They laid Hobart Wilson in the ground last week. The people who stuck by him -- his mother, his wife, his boy Junebug and a handful of other kin -- slid the metal coffin over the tailgate of the family's two-tone pickup truck. Then they drove all night in the rain with the body, 500 wet and winding miles from a small brown house in Silver Spring to a grave beside Wilson's father in Harlan County, Ky.

Hobart Wilson was 26 when he crashed head-on into another car near Bowie the Friday before last, killing himself and a luckless stranger, Gilbert C. Layton, 51, of Crofton. Wilson had been driving 100 mph in the wrong lane. The impact splayed open the other car with such force that it jarred the needle off the speedometer. Fire gutted Wilson's car. But, save family, people familiar with him mourned mostly for the innocent, other motorist, for there was not much redeeming about Hobart Wilson's life.

"Hobart Wilson?" said an invesigator in the sheriff's office. "Do you always write about garbage?"

Even so, he was one of a kind, a man of the fiercest pride, a poor, white country boy known by judges and wardens and lawyers and police as one of the most notorious characters in Montgomery County.

Wilson was crippled from the waist down when he fell off a tractor 21 years ago. In courtrooms and bars and suburban streets people would stare as he crabbed along on a custom-built, skateboard-like contraption made of 3/4-inch plywood and grocery-cart wheels. It was padded with foam rubber, covered with blue velour, and measured 4 feet long. It was wide enough for Wilson to rest comfortably on folded elbow. When he was in the county detention center, he carried a can of STP to keep the wheels oiled.

The board on wheels that Wilson built gave him the mobility that the world had taken away. It was his signature, the inspiration of an adamantly self-reliant man. On his wheeled board he was a freakish sight, scudding around downtown Rockville like a man who had long ago shed his obligations to society. He would dart under trucks and cross against the lights.

He didn't see himself as handicapped and he spurned help from those who did, dragging himself up stairs with his long tattoo-covered arms. Though his legs were the size of broomsticks, he could lift 130 pounds with his arms.

In a way his arms were his life. He had inscribed his world on them in tattoo ink: a rose with his wife Vickie's name, a design with his father's name, and his son's name, Hobart III, known as Junebug. And there was a tattoo for the man himself whose wife and mother and friends knew as Junior. It said, "Born to Lose."

"I don't think Junior was treated fairly," said Vickie Wilson. "Nobody disliked him but police and judges. I know he wasn't all good. I know he had a high temper and a grudge against the world. But how would you feel if you were him and you heard people making smirky remarks? Would you feel like obeying their code? He never complained. I never heard him say 'I wish it could be different.' He thought that's the way it was, that's the way it is, that's the way it's gonna be."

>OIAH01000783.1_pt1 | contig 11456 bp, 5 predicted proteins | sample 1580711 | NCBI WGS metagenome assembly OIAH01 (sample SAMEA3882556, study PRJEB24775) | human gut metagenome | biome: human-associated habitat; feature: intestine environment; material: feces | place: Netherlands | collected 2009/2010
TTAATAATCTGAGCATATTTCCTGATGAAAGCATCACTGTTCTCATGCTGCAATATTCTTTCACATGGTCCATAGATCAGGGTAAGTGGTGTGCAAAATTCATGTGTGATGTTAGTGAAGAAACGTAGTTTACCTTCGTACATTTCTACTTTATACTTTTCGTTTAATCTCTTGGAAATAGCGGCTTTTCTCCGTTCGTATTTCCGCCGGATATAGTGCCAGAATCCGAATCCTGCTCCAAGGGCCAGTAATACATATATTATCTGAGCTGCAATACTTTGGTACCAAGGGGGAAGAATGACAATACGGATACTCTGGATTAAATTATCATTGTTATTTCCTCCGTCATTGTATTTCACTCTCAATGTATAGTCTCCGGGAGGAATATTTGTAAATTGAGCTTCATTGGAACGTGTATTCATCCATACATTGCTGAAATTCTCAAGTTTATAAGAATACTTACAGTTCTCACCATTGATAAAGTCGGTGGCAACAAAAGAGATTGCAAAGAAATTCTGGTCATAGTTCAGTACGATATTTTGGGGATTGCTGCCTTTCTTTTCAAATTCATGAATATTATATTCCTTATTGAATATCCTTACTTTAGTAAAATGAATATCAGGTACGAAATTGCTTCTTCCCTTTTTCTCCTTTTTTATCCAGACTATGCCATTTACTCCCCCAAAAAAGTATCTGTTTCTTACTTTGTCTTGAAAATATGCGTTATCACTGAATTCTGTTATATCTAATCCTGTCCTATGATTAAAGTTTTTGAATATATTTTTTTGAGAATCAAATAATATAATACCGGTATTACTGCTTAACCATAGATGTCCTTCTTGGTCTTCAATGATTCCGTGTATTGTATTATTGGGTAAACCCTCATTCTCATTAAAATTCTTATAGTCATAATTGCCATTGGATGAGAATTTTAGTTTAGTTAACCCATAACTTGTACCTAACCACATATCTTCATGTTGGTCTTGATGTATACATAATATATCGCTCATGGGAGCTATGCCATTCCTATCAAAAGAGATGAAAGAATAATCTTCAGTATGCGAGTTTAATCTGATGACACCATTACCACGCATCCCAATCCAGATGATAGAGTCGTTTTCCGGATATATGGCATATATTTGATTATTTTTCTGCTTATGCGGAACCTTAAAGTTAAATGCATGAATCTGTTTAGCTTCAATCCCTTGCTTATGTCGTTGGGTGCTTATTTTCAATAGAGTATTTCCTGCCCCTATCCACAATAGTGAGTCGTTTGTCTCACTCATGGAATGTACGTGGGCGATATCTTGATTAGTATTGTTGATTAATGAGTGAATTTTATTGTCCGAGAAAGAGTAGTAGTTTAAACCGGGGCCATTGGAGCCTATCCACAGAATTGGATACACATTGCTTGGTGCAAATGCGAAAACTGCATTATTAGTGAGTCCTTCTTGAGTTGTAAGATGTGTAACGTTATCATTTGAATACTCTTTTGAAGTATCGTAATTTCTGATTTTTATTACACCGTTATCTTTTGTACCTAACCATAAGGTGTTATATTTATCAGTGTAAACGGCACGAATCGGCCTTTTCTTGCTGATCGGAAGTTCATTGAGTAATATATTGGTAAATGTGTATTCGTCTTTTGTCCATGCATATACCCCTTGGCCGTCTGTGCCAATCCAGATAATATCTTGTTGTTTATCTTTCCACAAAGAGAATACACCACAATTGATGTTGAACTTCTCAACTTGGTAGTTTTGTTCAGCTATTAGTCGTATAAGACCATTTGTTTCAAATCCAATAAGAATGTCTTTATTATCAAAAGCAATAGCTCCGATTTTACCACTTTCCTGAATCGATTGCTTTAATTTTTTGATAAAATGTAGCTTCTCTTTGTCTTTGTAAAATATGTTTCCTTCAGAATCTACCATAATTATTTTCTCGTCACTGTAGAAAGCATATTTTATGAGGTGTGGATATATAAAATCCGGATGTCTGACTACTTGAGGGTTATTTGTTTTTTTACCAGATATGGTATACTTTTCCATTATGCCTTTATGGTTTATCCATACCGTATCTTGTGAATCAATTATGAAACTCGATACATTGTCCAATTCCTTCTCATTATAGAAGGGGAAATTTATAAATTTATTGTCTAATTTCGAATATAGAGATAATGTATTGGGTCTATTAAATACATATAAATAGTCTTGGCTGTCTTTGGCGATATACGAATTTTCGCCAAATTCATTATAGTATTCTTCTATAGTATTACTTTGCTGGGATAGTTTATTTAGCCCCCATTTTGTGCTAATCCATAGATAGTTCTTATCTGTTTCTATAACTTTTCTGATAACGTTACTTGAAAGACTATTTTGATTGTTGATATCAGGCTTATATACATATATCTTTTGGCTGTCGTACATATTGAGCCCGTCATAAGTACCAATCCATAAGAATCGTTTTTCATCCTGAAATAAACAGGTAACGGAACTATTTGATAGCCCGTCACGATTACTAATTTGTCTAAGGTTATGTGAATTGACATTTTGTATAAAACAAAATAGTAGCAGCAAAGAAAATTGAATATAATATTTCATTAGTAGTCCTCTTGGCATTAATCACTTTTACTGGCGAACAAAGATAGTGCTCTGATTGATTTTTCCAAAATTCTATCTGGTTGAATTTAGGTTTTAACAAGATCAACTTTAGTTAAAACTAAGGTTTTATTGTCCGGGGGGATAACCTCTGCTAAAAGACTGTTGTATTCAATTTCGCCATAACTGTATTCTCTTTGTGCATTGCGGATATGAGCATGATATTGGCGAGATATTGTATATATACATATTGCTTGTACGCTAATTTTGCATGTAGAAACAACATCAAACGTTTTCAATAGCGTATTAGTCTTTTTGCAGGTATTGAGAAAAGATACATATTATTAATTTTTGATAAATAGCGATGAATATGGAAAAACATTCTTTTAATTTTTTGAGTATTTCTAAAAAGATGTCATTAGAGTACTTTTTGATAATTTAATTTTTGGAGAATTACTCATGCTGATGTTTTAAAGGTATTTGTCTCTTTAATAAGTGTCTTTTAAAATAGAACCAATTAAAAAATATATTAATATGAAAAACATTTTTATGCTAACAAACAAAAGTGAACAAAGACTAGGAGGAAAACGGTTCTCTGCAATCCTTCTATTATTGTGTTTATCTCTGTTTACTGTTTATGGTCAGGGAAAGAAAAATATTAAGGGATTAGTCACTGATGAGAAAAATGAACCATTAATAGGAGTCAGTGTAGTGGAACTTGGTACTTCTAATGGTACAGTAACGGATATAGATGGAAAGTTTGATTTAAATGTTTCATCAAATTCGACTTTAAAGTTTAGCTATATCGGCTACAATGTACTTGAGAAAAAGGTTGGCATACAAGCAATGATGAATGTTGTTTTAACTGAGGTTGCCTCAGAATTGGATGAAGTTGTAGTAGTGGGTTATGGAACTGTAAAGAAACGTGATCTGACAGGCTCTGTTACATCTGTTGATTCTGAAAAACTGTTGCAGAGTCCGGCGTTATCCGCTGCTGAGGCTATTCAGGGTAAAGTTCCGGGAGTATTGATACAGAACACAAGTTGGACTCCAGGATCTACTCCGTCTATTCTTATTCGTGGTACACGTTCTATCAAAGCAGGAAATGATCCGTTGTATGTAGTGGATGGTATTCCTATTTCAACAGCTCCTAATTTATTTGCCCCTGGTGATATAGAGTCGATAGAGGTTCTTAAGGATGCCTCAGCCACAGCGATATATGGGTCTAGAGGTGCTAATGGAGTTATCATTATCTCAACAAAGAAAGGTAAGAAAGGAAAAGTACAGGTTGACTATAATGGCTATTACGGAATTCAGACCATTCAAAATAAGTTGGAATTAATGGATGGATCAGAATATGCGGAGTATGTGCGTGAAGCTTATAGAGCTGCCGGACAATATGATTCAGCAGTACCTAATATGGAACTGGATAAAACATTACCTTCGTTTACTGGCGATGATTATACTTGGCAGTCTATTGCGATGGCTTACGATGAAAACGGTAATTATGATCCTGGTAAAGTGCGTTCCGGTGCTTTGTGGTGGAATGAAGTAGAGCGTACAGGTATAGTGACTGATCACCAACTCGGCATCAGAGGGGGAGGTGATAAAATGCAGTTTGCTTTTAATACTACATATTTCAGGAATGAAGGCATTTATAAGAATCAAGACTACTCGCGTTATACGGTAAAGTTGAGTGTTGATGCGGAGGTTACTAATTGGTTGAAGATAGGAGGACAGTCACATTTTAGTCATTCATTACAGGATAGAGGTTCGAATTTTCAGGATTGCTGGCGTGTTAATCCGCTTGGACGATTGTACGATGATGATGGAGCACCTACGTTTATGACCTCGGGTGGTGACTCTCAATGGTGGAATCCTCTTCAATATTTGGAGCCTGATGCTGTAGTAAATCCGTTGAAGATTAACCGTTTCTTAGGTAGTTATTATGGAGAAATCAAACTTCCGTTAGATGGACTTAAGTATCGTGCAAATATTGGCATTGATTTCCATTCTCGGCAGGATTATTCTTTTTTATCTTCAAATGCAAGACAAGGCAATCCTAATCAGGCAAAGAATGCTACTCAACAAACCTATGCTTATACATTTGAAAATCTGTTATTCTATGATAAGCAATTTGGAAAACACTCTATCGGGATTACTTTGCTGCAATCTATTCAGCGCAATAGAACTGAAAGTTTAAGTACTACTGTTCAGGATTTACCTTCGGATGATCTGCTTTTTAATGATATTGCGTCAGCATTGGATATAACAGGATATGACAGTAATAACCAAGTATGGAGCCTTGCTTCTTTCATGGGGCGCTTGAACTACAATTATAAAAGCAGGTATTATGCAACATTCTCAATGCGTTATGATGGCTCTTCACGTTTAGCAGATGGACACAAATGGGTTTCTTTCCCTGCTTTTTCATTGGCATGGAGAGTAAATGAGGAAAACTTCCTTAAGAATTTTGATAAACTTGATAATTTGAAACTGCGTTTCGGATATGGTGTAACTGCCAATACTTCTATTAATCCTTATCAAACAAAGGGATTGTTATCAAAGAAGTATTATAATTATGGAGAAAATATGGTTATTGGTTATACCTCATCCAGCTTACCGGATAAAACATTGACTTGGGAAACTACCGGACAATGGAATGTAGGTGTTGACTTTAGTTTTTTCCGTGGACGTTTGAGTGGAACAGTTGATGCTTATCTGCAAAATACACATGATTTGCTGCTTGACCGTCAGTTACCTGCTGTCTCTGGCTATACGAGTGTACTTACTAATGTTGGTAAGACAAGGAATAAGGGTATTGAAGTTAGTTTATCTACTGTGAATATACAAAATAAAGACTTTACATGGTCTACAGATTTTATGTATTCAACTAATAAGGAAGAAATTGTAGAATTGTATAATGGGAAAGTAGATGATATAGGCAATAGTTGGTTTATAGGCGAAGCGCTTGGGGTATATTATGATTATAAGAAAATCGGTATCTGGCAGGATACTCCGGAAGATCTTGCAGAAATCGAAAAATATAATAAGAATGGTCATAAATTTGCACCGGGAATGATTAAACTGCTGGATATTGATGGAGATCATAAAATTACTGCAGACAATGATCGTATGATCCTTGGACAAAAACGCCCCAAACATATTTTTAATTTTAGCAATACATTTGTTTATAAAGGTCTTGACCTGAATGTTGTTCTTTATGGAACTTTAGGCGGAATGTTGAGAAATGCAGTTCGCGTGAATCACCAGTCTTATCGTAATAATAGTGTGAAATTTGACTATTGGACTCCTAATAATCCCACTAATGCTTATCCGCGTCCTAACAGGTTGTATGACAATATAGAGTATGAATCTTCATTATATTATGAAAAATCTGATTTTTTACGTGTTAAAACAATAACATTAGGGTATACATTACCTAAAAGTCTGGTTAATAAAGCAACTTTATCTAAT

Even as a juvenile, Hobart Wilson lived by some code that derived from hugging the ground and fixing dinner on a hot plate on the floor when nobody was around to cook. And from a certain perverse point of view, his grotesque and comic history of roguish feats and criminal offenses would be an achievement even for a hellion who could walk.

Wilson and the law go back more than a dozen years. Police would often find weird grocery-cart wheel tracks in the mud behind buildings that had been burglarized. As an adult he was convicted of weapons charges, drunk driving, resisting arrest, trespassing, breaking into stores, malicious destruction of property (stabbing four Michelin tires), maiming and other charges.

He liked to drink and he liked to drive (with special hand controls) and he liked to carry an Old Timer knife sharp enough to shave the hair off his arms. He propped himself up on his board like the Sphinx and did not care for anyone who gawked at him. He would as soon fight the gapers and wiseguys as suffer them, his strategy being to catch the feet of opponents, trip them, and then lunge off his wheeled board when they were came out the worse for wear -- when he was 23 he suffered a knife wound that took 20 stitches to close -- but for the most part, Wilson was a terror of the lower echelon.